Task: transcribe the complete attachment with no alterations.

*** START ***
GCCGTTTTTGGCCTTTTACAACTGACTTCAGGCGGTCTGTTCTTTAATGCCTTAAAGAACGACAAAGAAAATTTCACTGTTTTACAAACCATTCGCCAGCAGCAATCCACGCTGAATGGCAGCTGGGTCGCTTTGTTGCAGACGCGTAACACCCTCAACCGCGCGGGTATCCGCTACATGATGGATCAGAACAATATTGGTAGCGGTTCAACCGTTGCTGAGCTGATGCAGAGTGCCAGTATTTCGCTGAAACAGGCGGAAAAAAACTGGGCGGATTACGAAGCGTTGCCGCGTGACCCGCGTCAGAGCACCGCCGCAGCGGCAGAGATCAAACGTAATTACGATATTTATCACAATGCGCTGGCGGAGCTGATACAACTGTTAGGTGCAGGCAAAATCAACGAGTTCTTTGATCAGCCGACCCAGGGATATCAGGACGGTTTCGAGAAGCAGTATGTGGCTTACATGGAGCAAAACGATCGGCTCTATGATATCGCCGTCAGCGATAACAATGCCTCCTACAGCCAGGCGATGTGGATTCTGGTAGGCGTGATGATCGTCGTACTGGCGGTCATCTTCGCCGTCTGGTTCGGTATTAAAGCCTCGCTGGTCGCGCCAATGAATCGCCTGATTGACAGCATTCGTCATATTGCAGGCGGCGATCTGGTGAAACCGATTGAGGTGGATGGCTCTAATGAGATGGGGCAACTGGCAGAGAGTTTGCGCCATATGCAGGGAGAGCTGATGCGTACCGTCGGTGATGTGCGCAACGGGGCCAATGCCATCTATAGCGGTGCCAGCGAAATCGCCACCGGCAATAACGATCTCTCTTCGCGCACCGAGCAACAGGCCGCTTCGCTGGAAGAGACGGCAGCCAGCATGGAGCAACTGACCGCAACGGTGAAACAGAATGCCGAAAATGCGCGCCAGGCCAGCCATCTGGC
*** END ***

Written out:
GCCGTTTTTGGCCTTTTACAACTGACTTCAGGCGGTCTGTTCTTTAATGCCTTAAAGAACGACAAAGAAAATTTCACTGTTTTACAAACCATTCGCCAGCAGCAATCCACGCTGAATGGCAGCTGGGTCGCTTTGTTGCAGACGCGTAACACCCTCAACCGCGCGGGTATCCGCTACATGATGGATCAGAACAATATTGGTAGCGGTTCAACCGTTGCTGAGCTGATGCAGAGTGCCAGTATTTCGCTGAAACAGGCGGAAAAAAACTGGGCGGATTACGAAGCGTTGCCGCGTGACCCGCGTCAGAGCACCGCCGCAGCGGCAGAGATCAAACGTAATTACGATATTTATCACAATGCGCTGGCGGAGCTGATACAACTGTTAGGTGCAGGCAAAATCAACGAGTTCTTTGATCAGCCGACCCAGGGATATCAGGACGGTTTCGAGAAGCAGTATGTGGCTTACATGGAGCAAAACGATCGGCTCTATGATATCGCCGTCAGCGATAACAATGCCTCCTACAGCCAGGCGATGTGGATTCTGGTAGGCGTGATGATCGTCGTACTGGCGGTCATCTTCGCCGTCTGGTTCGGTATTAAAGCCTCGCTGGTCGCGCCAATGAATCGCCTGATTGACAGCATTCGTCATATTGCAGGCGGCGATCTGGTGAAACCGATTGAGGTGGATGGCTCTAATGAGATGGGGCAACTGGCAGAGAGTTTGCGCCATATGCAGGGAGAGCTGATGCGTACCGTCGGTGATGTGCGCAACGGGGCCAATGCCATCTATAGCGGTGCCAGCGAAATCGCCACCGGCAATAACGATCTCTCTTCGCGCACCGAGCAACAGGCCGCTTCGCTGGAAGAGACGGCAGCCAGCATGGAGCAACTGACCGCAACGGTGAAACAGAATGCCGAAAATGCGCGCCAGGCCAGCCATCTGGC